In official methods, the problem with s-plane aliases is solved by upsampling the spectrum. Upsampling makes the spectrum smoother, and sharp edges disappear without data loss. It is 'most efficiently' done by zero-padding the filter kernel in time domain, then use very large FFT's to go to spectrum and cepstrum. The FFT sizes needed for this are discourageing. Is it possible to compute how many times the IR must be upsampled, in order to erase sharp edges in an s-plane spectrum? It depends on epsilon, for one thing. If epsilon is 1/million and it's natural log is -13.81551, the neighbour of epsilon must be exp(0.75 * -13.31551). Oops, that is about 0.00005. In the lo-pass-filtered brickwall spectrum, the neighbour of epsilon is 0.25. It is indeed not uncommon to zero-pad to a thousand times the IR length. For my 2048 pt Fourier filters, that would mean two-megapoint FFT's, to find a minimum-phase filter! Completely ridiculous and out of the question, for a realtime performance application.

Instead, I decided to just window the cepstrum. This is equivalent to lo-pass filtering of the logaritmic magnitudes. Of course, this is utterly incorrect from a theoretical perspective. After all the operations, the doubly-filtered brickwall amplitudes re-appear like this on the z-plane:

But hey, it helps. When the real frequency response associated with the resulting spectrum coefficients is tested, it turns out to perform no better than the zero-phase unfiltered brickwall spectrum, but much better than with unwindowed cepstrum. Here it is:

measured frequency response for lo-pass-filtered minimum-phase brickwall spectrum,
 cepstrum windowed

For radical filter settings, sidebands are very well perceivable in test conditions with a sine sweep. I'll have to put up with that, till I invent some decent alternative for the excessive upsampling.

By coincidence, my parametric Fourier filter (as described on previous pages) is to a large extent immune to s-plane discontinuities. Look at the generic spectrum shape below. The filter definition is based on a logarithmic sine sweep, raised to a power and clipped at the top. The small numbers at the 'foot of the mountain' happen to translate well to a non-aliased s-plane magnitude spectrum.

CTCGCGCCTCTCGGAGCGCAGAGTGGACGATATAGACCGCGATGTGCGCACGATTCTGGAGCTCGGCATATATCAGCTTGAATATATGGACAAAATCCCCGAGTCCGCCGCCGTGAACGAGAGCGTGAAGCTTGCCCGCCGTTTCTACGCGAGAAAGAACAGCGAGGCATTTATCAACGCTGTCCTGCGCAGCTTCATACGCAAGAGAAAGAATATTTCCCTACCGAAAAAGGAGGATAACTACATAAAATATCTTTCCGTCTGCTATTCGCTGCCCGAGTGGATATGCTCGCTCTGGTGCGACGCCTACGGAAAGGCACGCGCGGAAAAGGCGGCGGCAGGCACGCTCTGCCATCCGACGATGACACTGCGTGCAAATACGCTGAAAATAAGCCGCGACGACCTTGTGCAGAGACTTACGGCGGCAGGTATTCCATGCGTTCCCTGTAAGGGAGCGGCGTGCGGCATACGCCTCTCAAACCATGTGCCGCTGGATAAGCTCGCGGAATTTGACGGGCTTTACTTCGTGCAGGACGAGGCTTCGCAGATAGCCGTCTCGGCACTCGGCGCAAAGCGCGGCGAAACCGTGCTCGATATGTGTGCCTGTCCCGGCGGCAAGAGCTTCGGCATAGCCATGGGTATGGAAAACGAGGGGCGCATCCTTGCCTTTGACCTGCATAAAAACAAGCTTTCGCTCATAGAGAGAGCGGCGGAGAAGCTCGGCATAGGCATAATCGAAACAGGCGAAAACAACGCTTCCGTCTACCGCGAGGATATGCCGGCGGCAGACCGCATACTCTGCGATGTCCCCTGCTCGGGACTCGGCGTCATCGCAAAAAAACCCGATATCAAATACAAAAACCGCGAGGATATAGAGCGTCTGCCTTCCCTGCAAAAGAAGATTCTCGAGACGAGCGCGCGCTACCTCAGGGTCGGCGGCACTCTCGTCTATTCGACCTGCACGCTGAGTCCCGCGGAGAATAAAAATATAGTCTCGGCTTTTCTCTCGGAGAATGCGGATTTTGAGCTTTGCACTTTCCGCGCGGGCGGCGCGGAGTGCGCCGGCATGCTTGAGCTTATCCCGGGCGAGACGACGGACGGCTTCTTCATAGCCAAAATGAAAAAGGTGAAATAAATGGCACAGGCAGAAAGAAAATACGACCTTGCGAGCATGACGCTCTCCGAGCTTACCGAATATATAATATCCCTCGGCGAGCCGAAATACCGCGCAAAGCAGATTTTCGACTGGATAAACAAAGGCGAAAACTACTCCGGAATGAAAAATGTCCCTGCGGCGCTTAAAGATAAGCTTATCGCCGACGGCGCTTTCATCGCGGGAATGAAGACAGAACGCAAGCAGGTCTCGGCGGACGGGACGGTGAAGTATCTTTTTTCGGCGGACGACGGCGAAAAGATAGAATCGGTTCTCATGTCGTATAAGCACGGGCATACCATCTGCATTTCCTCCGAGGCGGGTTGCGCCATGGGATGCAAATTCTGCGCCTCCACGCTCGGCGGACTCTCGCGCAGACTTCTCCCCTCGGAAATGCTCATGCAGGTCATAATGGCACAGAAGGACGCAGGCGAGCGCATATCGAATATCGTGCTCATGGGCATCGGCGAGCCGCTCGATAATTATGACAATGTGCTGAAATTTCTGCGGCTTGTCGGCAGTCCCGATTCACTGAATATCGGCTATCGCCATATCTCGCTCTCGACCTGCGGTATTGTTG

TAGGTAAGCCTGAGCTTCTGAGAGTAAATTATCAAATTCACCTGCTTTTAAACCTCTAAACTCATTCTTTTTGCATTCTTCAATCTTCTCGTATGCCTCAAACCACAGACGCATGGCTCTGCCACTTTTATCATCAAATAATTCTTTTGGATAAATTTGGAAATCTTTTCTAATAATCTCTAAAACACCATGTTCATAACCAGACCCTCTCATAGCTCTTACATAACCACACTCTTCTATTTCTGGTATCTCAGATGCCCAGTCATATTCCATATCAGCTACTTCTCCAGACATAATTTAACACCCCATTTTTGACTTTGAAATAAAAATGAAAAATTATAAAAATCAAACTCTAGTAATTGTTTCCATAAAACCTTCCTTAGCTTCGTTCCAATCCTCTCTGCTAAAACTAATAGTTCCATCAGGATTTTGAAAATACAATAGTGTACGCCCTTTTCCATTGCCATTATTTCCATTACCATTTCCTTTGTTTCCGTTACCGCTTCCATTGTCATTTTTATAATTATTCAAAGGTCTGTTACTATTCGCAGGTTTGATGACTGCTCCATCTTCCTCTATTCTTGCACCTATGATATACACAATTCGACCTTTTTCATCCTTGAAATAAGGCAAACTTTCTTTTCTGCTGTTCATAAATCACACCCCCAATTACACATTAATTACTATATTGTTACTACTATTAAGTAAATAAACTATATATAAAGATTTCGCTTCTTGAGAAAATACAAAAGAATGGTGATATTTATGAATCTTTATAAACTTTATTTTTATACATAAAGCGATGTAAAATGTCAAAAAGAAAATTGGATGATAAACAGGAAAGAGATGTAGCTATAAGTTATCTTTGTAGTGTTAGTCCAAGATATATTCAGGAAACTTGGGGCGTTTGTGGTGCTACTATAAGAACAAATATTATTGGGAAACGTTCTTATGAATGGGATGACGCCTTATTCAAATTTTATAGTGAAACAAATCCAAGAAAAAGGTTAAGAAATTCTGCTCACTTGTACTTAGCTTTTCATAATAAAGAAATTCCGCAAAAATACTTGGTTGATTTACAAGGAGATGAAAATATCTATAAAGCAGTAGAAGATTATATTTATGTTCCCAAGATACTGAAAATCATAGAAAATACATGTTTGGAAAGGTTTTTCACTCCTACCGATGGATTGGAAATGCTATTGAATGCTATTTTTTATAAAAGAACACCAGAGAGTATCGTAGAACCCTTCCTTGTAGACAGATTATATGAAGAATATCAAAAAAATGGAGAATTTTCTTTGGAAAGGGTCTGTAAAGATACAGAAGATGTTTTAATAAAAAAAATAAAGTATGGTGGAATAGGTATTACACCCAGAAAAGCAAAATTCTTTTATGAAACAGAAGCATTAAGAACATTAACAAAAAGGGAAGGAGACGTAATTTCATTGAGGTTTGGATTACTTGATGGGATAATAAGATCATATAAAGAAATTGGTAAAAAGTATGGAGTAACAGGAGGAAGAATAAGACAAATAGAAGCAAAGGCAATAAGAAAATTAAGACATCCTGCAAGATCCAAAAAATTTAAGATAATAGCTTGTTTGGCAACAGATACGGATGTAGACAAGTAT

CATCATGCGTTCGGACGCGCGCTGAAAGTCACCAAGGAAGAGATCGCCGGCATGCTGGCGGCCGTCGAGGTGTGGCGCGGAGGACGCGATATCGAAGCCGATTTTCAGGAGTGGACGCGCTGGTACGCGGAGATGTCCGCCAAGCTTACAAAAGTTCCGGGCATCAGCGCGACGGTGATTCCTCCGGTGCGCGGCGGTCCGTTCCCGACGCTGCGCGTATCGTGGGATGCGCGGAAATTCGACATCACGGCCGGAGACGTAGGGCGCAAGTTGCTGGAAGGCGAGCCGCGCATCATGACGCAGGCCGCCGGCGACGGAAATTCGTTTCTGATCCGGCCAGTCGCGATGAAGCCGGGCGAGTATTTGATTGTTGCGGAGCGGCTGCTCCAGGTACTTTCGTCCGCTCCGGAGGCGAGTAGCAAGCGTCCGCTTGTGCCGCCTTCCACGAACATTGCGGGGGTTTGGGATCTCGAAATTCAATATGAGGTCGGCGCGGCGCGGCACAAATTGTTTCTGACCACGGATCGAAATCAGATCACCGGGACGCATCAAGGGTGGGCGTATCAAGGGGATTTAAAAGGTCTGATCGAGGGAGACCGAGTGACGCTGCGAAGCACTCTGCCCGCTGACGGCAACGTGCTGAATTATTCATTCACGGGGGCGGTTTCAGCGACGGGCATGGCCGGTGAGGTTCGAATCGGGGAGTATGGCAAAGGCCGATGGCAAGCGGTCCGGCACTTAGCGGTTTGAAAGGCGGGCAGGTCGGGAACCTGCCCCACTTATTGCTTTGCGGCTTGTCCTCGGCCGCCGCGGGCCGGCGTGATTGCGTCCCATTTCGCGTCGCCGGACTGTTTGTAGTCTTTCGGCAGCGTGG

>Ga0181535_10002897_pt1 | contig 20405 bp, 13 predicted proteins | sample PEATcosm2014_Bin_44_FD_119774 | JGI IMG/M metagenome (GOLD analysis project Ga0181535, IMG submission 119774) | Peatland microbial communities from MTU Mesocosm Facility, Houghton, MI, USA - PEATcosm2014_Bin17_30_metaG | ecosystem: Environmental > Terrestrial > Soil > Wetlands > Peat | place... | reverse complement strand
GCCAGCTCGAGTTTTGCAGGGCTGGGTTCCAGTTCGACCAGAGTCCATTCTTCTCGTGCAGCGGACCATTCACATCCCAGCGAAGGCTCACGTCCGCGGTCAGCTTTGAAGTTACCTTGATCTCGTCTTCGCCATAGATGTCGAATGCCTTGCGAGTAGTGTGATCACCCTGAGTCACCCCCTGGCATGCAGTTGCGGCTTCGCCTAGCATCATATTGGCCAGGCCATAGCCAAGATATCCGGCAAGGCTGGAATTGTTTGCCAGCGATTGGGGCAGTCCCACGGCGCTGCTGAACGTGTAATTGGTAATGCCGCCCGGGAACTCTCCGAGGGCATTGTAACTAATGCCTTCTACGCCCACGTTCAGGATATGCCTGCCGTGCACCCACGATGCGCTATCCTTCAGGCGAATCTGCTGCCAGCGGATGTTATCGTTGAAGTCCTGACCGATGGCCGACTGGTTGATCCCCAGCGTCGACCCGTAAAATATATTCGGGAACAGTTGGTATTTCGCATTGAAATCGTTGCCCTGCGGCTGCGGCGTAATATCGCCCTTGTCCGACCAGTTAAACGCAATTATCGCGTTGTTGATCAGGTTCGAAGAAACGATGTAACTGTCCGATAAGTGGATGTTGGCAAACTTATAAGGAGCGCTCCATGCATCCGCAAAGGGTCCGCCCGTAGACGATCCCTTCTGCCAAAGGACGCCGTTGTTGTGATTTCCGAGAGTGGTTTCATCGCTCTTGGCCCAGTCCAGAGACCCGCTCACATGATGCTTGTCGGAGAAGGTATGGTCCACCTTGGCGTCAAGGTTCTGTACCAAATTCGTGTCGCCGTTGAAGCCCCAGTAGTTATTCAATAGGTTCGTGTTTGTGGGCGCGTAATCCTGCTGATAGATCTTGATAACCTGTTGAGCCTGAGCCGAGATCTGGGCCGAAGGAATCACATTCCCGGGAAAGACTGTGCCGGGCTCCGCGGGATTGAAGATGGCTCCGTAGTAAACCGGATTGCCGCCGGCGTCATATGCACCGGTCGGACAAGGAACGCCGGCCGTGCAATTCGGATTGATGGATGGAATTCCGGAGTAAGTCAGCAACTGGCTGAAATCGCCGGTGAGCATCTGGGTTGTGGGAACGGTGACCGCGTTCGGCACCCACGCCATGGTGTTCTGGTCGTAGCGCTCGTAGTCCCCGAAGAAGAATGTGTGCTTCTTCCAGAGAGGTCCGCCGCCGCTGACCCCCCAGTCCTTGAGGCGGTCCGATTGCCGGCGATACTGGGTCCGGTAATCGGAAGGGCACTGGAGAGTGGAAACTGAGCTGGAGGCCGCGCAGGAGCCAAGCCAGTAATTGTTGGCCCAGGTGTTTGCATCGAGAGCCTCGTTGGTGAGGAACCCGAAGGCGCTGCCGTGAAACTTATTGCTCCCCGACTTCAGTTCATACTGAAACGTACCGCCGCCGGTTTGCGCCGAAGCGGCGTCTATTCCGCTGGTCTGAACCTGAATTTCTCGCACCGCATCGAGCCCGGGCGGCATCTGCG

parametric Fourier filter lobe (linear scales)

phase separation by Hilbert transform

Just like there's two ways to make an analytic signal via frequency domain, there's also two ways to make a minimum-phase signal. In the above description, the cepstrum was made single-sided, and an analytic sequence resulted as a spectrum on the s-plane. Instead, Hilbert Transform could be performed on the s-plane magnitudes, in order to derive the phase spectrum as a -pi/2 radian rotated sequence. The two methods were illustrated for signals on the page 'complexify a real signal'. Phase separation by Hilbert transform is described by Niranjan Damera-Venkata &c. in [1].

In order to rotate all phases of a sequence over -pi/2 radian, it's Fourier transform must be multiplied with -i for the positive frequencies and i for the negative frequencies. In the plot below, that is done for the example cepstrum. The positive side is multiplied by -1, and rotation by i is simply accomplished by feeding the cepstrum in the imaginary input of the FFT, back on the way to s-plane. The identity point, 'DC', is eliminated, like the Nyquist point should. They wouldn't survive the imaginary side of Fourier transform anyway.


cepstrum made antisymmetric

The phase spectrum now appears at the real output of the FFT, and it must be combined with the original magnitude spectrum to compute the z-plane coordinates. The result is almost identical to the earlier described 'homomorphic' method. However, for the 'brickwall cases' the Hilbert transform method seems to be slightly more advantageous, as the original amplitudes are kept intact, whatever windowing is viciously done on the cepstrum.

measured frequency response for lo-pass-filtered minimum-phase brickwall spectrum,
 cepstrum windowed, Hilbert transform method

When the cepstral multiplications of both methods (homomorphic and Hilbert transform) are compared, a striking similarity appears. In both cases, it is a (scaled / flipped / horizontally shifted) unit step function with exceptions for DC and Nyquist point. In addition, the Hilbert transform method requires multiplication by i.